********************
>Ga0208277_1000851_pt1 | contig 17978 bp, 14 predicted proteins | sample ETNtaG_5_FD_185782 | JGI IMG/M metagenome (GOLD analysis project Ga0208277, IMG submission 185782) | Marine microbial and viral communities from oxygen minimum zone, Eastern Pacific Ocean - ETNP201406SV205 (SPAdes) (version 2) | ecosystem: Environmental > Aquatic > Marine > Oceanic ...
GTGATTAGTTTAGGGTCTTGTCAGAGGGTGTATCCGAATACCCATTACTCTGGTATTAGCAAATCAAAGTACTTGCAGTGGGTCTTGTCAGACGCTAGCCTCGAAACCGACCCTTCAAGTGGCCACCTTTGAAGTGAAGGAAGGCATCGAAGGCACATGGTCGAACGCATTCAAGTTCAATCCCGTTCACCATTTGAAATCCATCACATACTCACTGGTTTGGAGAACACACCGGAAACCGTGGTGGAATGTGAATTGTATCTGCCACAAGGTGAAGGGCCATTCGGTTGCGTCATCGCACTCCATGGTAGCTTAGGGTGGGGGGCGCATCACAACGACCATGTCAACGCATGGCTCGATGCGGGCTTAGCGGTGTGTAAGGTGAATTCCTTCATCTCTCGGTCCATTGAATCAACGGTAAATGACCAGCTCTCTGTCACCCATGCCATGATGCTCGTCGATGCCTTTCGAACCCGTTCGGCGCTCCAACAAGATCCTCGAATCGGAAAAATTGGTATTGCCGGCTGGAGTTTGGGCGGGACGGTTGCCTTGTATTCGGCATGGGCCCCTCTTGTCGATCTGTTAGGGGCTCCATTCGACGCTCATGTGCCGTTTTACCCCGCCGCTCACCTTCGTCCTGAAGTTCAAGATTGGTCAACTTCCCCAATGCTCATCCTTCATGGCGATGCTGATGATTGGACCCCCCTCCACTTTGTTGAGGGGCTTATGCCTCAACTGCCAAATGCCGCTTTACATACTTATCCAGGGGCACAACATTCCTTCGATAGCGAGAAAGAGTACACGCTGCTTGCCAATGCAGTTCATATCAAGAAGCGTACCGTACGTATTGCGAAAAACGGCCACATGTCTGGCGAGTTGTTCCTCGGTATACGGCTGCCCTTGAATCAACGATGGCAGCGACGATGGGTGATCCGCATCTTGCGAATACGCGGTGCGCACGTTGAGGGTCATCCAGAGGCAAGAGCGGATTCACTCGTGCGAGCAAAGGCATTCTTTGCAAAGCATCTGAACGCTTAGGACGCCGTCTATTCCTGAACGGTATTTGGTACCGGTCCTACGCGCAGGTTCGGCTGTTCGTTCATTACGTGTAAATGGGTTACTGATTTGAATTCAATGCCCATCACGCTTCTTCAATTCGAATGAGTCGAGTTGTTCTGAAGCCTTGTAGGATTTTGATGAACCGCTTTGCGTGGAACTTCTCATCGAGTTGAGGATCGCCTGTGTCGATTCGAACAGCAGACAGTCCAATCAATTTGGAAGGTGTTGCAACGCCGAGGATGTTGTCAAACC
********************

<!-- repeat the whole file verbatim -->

>Ga0208277_1000851_pt1 | contig 17978 bp, 14 predicted proteins | sample ETNtaG_5_FD_185782 | JGI IMG/M metagenome (GOLD analysis project Ga0208277, IMG submission 185782) | Marine microbial and viral communities from oxygen minimum zone, Eastern Pacific Ocean - ETNP201406SV205 (SPAdes) (version 2) | ecosystem: Environmental > Aquatic > Marine > Oceanic ...
GTGATTAGTTTAGGGTCTTGTCAGAGGGTGTATCCGAATACCCATTACTCTGGTATTAGCAAATCAAAGTACTTGCAGTGGGTCTTGTCAGACGCTAGCCTCGAAACCGACCCTTCAAGTGGCCACCTTTGAAGTGAAGGAAGGCATCGAAGGCACATGGTCGAACGCATTCAAGTTCAATCCCGTTCACCATTTGAAATCCATCACATACTCACTGGTTTGGAGAACACACCGGAAACCGTGGTGGAATGTGAATTGTATCTGCCACAAGGTGAAGGGCCATTCGGTTGCGTCATCGCACTCCATGGTAGCTTAGGGTGGGGGGCGCATCACAACGACCATGTCAACGCATGGCTCGATGCGGGCTTAGCGGTGTGTAAGGTGAATTCCTTCATCTCTCGGTCCATTGAATCAACGGTAAATGACCAGCTCTCTGTCACCCATGCCATGATGCTCGTCGATGCCTTTCGAACCCGTTCGGCGCTCCAACAAGATCCTCGAATCGGAAAAATTGGTATTGCCGGCTGGAGTTTGGGCGGGACGGTTGCCTTGTATTCGGCATGGGCCCCTCTTGTCGATCTGTTAGGGGCTCCATTCGACGCTCATGTGCCGTTTTACCCCGCCGCTCACCTTCGTCCTGAAGTTCAAGATTGGTCAACTTCCCCAATGCTCATCCTTCATGGCGATGCTGATGATTGGACCCCCCTCCACTTTGTTGAGGGGCTTATGCCTCAACTGCCAAATGCCGCTTTACATACTTATCCAGGGGCACAACATTCCTTCGATAGCGAGAAAGAGTACACGCTGCTTGCCAATGCAGTTCATATCAAGAAGCGTACCGTACGTATTGCGAAAAACGGCCACATGTCTGGCGAGTTGTTCCTCGGTATACGGCTGCCCTTGAATCAACGATGGCAGCGACGATGGGTGATCCGCATCTTGCGAATACGCGGTGCGCACGTTGAGGGTCATCCAGAGGCAAGAGCGGATTCACTCGTGCGAGCAAAGGCATTCTTTGCAAAGCATCTGAACGCTTAGGACGCCGTCTATTCCTGAACGGTATTTGGTACCGGTCCTACGCGCAGGTTCGGCTGTTCGTTCATTACGTGTAAATGGGTTACTGATTTGAATTCAATGCCCATCACGCTTCTTCAATTCGAATGAGTCGAGTTGTTCTGAAGCCTTGTAGGATTTTGATGAACCGCTTTGCGTGGAACTTCTCATCGAGTTGAGGATCGCCTGTGTCGATTCGAACAGCAGACAGTCCAATCAATTTGGAAGGTGTTGCAACGCCGAGGATGTTGTCAAACC